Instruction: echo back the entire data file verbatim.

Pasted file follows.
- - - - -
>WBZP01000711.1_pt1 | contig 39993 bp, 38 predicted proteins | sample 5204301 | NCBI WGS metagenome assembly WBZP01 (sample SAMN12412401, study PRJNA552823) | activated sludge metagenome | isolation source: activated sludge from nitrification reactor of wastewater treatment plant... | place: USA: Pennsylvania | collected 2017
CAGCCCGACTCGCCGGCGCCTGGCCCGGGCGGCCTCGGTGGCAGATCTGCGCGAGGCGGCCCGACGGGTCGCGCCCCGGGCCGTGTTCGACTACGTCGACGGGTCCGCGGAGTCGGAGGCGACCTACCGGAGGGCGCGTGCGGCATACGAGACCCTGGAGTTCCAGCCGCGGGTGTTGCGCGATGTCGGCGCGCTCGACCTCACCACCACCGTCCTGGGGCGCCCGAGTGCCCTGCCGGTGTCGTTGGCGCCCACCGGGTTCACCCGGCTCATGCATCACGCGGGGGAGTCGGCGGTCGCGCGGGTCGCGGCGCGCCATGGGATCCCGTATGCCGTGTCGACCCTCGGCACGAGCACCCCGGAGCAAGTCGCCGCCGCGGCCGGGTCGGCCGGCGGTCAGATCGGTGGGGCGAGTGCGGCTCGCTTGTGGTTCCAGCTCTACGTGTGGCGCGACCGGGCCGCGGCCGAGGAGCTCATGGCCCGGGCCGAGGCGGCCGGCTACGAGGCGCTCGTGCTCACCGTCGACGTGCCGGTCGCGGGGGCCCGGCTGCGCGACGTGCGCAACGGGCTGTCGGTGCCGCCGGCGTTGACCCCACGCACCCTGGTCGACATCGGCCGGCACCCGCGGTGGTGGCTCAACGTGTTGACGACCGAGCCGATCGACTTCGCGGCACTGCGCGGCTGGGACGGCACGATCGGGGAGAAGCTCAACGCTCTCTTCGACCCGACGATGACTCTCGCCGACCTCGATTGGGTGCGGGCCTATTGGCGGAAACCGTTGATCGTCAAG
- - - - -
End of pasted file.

>WBZP01000711.1_pt1 | contig 39993 bp, 38 predicted proteins | sample 5204301 | NCBI WGS metagenome assembly WBZP01 (sample SAMN12412401, study PRJNA552823) | activated sludge metagenome | isolation source: activated sludge from nitrification reactor of wastewater treatment plant... | place: USA: Pennsylvania | collected 2017
CAGCCCGACTCGCCGGCGCCTGGCCCGGGCGGCCTCGGTGGCAGATCTGCGCGAGGCGGCCCGACGGGTCGCGCCCCGGGCCGTGTTCGACTACGTCGACGGGTCCGCGGAGTCGGAGGCGACCTACCGGAGGGCGCGTGCGGCATACGAGACCCTGGAGTTCCAGCCGCGGGTGTTGCGCGATGTCGGCGCGCTCGACCTCACCACCACCGTCCTGGGGCGCCCGAGTGCCCTGCCGGTGTCGTTGGCGCCCACCGGGTTCACCCGGCTCATGCATCACGCGGGGGAGTCGGCGGTCGCGCGGGTCGCGGCGCGCCATGGGATCCCGTATGCCGTGTCGACCCTCGGCACGAGCACCCCGGAGCAAGTCGCCGCCGCGGCCGGGTCGGCCGGCGGTCAGATCGGTGGGGCGAGTGCGGCTCGCTTGTGGTTCCAGCTCTACGTGTGGCGCGACCGGGCCGCGGCCGAGGAGCTCATGGCCCGGGCCGAGGCGGCCGGCTACGAGGCGCTCGTGCTCACCGTCGACGTGCCGGTCGCGGGGGCCCGGCTGCGCGACGTGCGCAACGGGCTGTCGGTGCCGCCGGCGTTGACCCCACGCACCCTGGTCGACATCGGCCGGCACCCGCGGTGGTGGCTCAACGTGTTGACGACCGAGCCGATCGACTTCGCGGCACTGCGCGGCTGGGACGGCACGATCGGGGAGAAGCTCAACGCTCTCTTCGACCCGACGATGACTCTCGCCGACCTCGATTGGGTGCGGGCCTATTGGCGGAAACCGTTGATCGTCAAG